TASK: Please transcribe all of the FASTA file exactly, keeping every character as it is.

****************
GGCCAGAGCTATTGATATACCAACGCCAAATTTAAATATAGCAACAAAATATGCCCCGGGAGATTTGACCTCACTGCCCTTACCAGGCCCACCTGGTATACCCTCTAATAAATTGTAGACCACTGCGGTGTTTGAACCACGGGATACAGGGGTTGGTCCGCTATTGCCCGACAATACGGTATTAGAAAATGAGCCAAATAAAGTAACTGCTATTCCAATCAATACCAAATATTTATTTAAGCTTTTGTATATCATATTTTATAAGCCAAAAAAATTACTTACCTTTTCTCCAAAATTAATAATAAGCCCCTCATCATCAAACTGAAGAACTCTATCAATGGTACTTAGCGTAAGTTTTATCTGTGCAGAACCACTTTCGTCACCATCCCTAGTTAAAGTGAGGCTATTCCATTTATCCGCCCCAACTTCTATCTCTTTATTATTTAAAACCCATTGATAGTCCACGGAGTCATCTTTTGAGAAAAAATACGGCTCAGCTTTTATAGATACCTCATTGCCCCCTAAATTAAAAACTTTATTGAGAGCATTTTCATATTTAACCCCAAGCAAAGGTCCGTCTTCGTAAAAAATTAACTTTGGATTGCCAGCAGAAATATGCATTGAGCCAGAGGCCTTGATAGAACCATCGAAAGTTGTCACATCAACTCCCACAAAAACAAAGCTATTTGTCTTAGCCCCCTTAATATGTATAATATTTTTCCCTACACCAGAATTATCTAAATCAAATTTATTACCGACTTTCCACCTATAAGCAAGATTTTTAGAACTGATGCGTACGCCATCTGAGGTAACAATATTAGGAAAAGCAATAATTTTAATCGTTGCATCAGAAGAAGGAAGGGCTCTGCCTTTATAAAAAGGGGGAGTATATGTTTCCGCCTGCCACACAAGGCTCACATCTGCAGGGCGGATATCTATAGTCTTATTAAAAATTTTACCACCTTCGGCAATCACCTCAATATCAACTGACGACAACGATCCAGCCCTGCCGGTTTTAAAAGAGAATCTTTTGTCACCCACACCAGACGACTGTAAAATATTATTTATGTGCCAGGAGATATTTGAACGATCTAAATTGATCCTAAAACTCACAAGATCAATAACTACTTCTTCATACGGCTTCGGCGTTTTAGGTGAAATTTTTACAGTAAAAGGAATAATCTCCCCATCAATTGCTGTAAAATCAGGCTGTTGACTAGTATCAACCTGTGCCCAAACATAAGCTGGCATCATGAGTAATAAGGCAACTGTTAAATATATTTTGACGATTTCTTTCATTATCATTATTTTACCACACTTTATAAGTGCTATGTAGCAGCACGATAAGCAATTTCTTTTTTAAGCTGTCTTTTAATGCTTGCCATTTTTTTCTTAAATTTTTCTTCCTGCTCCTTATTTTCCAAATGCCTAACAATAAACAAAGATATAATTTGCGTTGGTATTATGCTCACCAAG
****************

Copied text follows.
GGCCAGAGCTATTGATATACCAACGCCAAATTTAAATATAGCAACAAAATATGCCCCGGGAGATTTGACCTCACTGCCCTTACCAGGCCCACCTGGTATACCCTCTAATAAATTGTAGACCACTGCGGTGTTTGAACCACGGGATACAGGGGTTGGTCCGCTATTGCCCGACAATACGGTATTAGAAAATGAGCCAAATAAAGTAACTGCTATTCCAATCAATACCAAATATTTATTTAAGCTTTTGTATATCATATTTTATAAGCCAAAAAAATTACTTACCTTTTCTCCAAAATTAATAATAAGCCCCTCATCATCAAACTGAAGAACTCTATCAATGGTACTTAGCGTAAGTTTTATCTGTGCAGAACCACTTTCGTCACCATCCCTAGTTAAAGTGAGGCTATTCCATTTATCCGCCCCAACTTCTATCTCTTTATTATTTAAAACCCATTGATAGTCCACGGAGTCATCTTTTGAGAAAAAATACGGCTCAGCTTTTATAGATACCTCATTGCCCCCTAAATTAAAAACTTTATTGAGAGCATTTTCATATTTAACCCCAAGCAAAGGTCCGTCTTCGTAAAAAATTAACTTTGGATTGCCAGCAGAAATATGCATTGAGCCAGAGGCCTTGATAGAACCATCGAAAGTTGTCACATCAACTCCCACAAAAACAAAGCTATTTGTCTTAGCCCCCTTAATATGTATAATATTTTTCCCTACACCAGAATTATCTAAATCAAATTTATTACCGACTTTCCACCTATAAGCAAGATTTTTAGAACTGATGCGTACGCCATCTGAGGTAACAATATTAGGAAAAGCAATAATTTTAATCGTTGCATCAGAAGAAGGAAGGGCTCTGCCTTTATAAAAAGGGGGAGTATATGTTTCCGCCTGCCACACAAGGCTCACATCTGCAGGGCGGATATCTATAGTCTTATTAAAAATTTTACCACCTTCGGCAATCACCTCAATATCAACTGACGACAACGATCCAGCCCTGCCGGTTTTAAAAGAGAATCTTTTGTCACCCACACCAGACGACTGTAAAATATTATTTATGTGCCAGGAGATATTTGAACGATCTAAATTGATCCTAAAACTCACAAGATCAATAACTACTTCTTCATACGGCTTCGGCGTTTTAGGTGAAATTTTTACAGTAAAAGGAATAATCTCCCCATCAATTGCTGTAAAATCAGGCTGTTGACTAGTATCAACCTGTGCCCAAACATAAGCTGGCATCATGAGTAATAAGGCAACTGTTAAATATATTTTGACGATTTCTTTCATTATCATTATTTTACCACACTTTATAAGTGCTATGTAGCAGCACGATAAGCAATTTCTTTTTTAAGCTGTCTTTTAATGCTTGCCATTTTTTTCTTAAATTTTTCTTCCTGCTCCTTATTTTCCAAATGCCTAACAATAAACAAAGATATAATTTGCGTTGGTATTATGCTCACCAAG